And I think I'd want to look into having another person coming over to help out with things for many days after the birth so I can have my husband more free to pay attention to me and our new little one. I'm coming to the decision that it's OK if I get to be the center of attention for a week or two after having a baby. We've always done the "rest for 2-3 days and then start getting back in the saddle" thing due to his work, money, etc. I don't ask that the sun revolve around me permanently, but I don't think I'm asking for too much for it to revolve around me for a little while after bringing another child into this world. Respect the delivery person. :)

I don't know why I talk about this stuff on my blog...I know it's personal, but at the same time, a situation that most of us have or will experience throughout our lives and that seems to make it more apt to discussing and fleshing out in print. Or perhaps I've lost my mind and can no longer function in a rational manner. Ha ha.

6 comments:

  1. really makin' the case for babymakin, there cara.

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  2. I think this is becoming a more and more common conundrum, as home birthing regains popularity and does indeed become a badge of honor. I have to admit, I've read people's success stories and envied them that very cool sounding experience. Knowing that I will be having c-sections kind of puts in in the realm on not possible for me, so I think about it a bit differently but...I still kind of think that the reality would look different for me. I can't really imagine making that kind of mess at home, or doing it all without the support of all the medical personnel for problem situations. I also can't fathom having my other kids around, for the birth, or the few days afterwards. Anyway. Good luck with the decision making. Is there possibly a good best of both worlds option--like a a great natural birthing center, where you could go natural and have more freedom to move and yell, but still have the benefit of a staff on hand?

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  3. i have had those exact same thoughts. but what it boils down to for me- is what if something were to go wrong. i am known to deliver early and i feel a hospital is more ready for that then my home. i also have animals. and i dont think i would ever be able to look at my bed/tub the same way ever again. i have troubles with 'not normal' (normal being puke and tinkle) bodily fluids. and the kicker- i couldnt handle the pain. i did it once without the epidural, and the thought of it again kinda makes me want to cry. and like you- i have to say, that i LOVE having people change my baby, bring me food, and having it quiet. but if you want to bounce ideas and talk things through, give me a call, cuz i have friends, 4 of them, who have done it at home/water birth. good luck!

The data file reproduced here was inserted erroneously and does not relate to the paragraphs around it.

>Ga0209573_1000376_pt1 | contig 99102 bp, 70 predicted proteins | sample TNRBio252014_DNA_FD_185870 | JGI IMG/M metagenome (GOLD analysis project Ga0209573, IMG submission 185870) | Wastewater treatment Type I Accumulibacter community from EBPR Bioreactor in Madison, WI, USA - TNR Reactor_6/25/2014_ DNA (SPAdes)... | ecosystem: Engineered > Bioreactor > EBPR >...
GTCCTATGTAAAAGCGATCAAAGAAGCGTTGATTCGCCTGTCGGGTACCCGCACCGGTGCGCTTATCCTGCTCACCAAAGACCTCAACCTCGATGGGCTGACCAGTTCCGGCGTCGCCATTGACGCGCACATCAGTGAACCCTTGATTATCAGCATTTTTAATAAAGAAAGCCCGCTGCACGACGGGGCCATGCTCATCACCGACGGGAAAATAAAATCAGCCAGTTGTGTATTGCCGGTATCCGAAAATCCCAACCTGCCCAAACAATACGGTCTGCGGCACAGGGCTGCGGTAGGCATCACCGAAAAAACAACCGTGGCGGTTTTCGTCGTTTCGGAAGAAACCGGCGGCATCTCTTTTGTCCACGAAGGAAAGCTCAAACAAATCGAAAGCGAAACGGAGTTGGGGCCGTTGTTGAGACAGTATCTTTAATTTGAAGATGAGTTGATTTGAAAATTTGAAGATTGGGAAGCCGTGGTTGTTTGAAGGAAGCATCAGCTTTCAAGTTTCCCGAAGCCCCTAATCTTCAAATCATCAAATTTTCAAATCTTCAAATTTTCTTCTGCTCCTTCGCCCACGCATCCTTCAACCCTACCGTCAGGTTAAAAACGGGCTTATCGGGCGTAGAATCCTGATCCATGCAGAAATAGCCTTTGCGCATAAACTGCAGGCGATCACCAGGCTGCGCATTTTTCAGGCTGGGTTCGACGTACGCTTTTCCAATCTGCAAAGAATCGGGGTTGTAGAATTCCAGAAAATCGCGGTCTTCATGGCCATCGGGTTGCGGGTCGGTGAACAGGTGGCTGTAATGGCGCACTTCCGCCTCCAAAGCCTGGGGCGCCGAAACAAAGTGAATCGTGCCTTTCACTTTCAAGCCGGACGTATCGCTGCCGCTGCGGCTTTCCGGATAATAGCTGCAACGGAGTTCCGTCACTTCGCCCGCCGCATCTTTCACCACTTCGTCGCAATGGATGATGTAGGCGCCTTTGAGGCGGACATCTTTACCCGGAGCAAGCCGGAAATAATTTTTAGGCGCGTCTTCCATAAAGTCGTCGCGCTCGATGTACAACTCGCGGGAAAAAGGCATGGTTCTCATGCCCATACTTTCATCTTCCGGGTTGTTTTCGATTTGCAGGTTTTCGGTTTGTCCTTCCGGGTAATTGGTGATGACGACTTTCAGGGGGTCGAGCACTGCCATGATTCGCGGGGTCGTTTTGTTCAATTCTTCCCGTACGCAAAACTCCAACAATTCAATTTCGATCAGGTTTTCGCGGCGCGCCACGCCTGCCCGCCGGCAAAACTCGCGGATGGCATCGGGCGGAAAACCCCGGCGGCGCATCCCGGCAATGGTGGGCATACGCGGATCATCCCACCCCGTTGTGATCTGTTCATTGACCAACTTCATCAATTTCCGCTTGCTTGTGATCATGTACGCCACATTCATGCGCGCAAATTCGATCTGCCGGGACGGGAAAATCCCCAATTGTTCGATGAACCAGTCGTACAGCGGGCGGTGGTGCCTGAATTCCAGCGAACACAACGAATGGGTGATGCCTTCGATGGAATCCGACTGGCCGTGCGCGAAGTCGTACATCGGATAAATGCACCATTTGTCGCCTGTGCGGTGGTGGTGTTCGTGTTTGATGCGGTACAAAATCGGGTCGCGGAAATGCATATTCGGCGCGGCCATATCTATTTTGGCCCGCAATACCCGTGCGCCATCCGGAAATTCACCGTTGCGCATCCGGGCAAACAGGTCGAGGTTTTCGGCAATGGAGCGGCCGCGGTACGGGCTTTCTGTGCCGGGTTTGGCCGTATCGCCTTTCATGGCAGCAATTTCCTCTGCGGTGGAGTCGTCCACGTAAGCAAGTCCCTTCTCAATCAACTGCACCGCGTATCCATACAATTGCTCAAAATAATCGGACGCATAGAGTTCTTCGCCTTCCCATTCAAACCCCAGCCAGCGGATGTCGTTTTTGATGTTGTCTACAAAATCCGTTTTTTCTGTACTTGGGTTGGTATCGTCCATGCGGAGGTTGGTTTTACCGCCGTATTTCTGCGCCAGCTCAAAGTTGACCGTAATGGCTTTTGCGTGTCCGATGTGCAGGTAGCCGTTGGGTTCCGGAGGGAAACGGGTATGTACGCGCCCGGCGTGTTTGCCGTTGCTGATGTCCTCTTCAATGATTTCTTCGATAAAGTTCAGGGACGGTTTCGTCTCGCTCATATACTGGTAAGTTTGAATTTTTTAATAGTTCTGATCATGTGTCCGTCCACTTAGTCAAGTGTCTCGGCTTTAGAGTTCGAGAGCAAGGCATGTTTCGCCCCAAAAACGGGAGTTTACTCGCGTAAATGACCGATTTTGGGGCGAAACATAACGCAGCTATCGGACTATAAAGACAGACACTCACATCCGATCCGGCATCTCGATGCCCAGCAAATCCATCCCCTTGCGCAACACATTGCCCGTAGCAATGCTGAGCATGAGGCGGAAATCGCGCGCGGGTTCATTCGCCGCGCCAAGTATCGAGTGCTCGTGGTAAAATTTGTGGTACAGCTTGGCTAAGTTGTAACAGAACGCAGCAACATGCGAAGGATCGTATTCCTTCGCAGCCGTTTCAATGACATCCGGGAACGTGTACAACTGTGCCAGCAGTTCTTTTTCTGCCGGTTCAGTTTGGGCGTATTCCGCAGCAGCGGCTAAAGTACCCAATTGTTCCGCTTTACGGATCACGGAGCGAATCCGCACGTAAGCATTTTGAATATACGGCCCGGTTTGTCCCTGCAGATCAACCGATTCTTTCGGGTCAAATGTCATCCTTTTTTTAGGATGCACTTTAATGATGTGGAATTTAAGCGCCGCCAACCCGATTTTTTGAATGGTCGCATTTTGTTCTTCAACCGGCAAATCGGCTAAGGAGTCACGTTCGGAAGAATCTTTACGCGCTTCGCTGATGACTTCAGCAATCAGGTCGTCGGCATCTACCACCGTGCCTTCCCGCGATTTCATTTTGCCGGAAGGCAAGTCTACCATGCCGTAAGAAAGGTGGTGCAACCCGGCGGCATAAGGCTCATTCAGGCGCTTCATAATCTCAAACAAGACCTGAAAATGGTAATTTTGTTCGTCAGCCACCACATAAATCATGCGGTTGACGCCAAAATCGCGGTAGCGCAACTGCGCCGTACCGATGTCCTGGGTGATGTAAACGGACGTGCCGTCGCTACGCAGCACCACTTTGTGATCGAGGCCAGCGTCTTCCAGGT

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  4. Just to let you know, midwives rock! :) (I'm planning on going to midwifery school next summer)

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  5. I am a little bothered that the MidWife was cranky. Here is my two sense take what you want from it. I loved Jack's birth. I give a huge nod to the fact that I did Hypnobirthing. Yes I had an epidural but I made it pretty far without it...8 centimeters! Sorry that was a yeah me moment. Here is what I think about hospitals and homebirths. You go to the hospital for two reasons. The first is the baby. If anything should happen to your baby you have an entire team to take care of your little miracle. The second is the mess. Lets me honest giving birth, no matter how you do it, is a bit messy. I loved the fact that I didn't have to worry about messes. I am amazed with the women that can have home births. I know they aren't for me. I do know however that with hypnobirthing I felt pretty in control. Here is my teacher's link.http://www.graciousrain.com/hypnobirthing/ If you take your mouse over the hypnoBirthing button you can click on Birth Stories and read a few...even mine. I'm curious to see what you decide to do.

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  6. I am not in any way saying that midwifes don't rock, I've thought about using one myself. I just don't like when they are cranky....any one is cranky really.